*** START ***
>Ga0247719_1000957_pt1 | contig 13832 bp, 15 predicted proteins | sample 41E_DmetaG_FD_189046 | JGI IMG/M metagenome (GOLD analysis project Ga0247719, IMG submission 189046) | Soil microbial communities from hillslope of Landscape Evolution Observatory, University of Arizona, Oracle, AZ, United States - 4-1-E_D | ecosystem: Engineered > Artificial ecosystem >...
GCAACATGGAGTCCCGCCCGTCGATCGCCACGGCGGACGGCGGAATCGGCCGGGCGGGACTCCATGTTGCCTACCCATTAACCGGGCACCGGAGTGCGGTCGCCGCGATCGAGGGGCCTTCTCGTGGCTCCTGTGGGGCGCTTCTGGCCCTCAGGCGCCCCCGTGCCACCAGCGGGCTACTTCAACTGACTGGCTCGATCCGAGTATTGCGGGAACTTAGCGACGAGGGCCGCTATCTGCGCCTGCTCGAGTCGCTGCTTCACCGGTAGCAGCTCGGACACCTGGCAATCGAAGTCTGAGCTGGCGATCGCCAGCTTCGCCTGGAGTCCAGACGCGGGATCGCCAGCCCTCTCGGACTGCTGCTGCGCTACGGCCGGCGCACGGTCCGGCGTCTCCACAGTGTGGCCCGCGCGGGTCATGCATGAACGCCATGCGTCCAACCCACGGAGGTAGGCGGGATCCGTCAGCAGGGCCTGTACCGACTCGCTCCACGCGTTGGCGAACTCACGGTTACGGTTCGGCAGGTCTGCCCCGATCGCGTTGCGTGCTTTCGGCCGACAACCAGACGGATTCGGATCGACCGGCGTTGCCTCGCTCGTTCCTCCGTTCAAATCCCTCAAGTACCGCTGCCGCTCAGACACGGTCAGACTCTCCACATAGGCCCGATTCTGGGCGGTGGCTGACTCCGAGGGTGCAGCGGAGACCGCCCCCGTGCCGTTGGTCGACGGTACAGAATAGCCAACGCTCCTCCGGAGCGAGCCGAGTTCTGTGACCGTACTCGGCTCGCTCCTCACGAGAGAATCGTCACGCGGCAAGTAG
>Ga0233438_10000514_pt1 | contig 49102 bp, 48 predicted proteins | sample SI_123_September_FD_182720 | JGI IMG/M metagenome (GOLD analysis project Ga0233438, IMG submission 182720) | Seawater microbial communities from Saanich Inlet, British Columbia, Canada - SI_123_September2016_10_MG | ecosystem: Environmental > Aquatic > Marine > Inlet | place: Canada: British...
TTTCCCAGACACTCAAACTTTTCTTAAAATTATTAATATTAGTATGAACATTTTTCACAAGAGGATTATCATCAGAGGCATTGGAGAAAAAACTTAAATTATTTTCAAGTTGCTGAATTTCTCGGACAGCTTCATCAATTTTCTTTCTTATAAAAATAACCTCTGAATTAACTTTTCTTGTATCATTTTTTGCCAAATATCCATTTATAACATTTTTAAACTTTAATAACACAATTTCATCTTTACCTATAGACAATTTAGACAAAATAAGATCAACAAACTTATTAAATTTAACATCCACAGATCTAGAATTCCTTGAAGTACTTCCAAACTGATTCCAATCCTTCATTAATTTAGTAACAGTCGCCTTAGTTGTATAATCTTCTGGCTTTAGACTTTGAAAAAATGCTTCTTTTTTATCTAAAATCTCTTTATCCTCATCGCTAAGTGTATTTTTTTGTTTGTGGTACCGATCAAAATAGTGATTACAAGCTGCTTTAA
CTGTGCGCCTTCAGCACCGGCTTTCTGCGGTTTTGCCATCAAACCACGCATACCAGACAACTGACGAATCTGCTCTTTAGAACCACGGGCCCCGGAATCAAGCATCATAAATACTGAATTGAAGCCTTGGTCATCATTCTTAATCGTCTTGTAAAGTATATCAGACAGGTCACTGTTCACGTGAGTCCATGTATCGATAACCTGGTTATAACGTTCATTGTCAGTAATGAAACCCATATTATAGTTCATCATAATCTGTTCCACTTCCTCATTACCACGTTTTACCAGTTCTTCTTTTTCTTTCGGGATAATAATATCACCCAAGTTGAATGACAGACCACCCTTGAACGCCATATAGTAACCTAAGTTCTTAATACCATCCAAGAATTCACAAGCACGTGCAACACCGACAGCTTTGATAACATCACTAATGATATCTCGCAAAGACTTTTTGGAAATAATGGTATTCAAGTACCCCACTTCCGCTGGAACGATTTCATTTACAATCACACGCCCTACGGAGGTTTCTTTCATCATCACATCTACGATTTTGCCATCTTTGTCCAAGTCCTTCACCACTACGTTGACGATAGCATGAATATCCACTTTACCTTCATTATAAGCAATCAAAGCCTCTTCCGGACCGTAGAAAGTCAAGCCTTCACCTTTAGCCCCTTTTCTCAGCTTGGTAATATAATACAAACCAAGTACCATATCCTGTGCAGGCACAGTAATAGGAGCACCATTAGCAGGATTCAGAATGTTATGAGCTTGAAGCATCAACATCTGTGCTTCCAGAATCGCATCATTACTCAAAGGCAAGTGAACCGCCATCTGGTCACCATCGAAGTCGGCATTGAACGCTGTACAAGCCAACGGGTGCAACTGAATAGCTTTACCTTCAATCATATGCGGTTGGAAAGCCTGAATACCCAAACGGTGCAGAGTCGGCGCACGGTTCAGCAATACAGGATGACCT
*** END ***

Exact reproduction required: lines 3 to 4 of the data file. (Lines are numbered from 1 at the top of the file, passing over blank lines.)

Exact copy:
>Ga0233438_10000514_pt1 | contig 49102 bp, 48 predicted proteins | sample SI_123_September_FD_182720 | JGI IMG/M metagenome (GOLD analysis project Ga0233438, IMG submission 182720) | Seawater microbial communities from Saanich Inlet, British Columbia, Canada - SI_123_September2016_10_MG | ecosystem: Environmental > Aquatic > Marine > Inlet | place: Canada: British...
TTTCCCAGACACTCAAACTTTTCTTAAAATTATTAATATTAGTATGAACATTTTTCACAAGAGGATTATCATCAGAGGCATTGGAGAAAAAACTTAAATTATTTTCAAGTTGCTGAATTTCTCGGACAGCTTCATCAATTTTCTTTCTTATAAAAATAACCTCTGAATTAACTTTTCTTGTATCATTTTTTGCCAAATATCCATTTATAACATTTTTAAACTTTAATAACACAATTTCATCTTTACCTATAGACAATTTAGACAAAATAAGATCAACAAACTTATTAAATTTAACATCCACAGATCTAGAATTCCTTGAAGTACTTCCAAACTGATTCCAATCCTTCATTAATTTAGTAACAGTCGCCTTAGTTGTATAATCTTCTGGCTTTAGACTTTGAAAAAATGCTTCTTTTTTATCTAAAATCTCTTTATCCTCATCGCTAAGTGTATTTTTTTGTTTGTGGTACCGATCAAAATAGTGATTACAAGCTGCTTTAA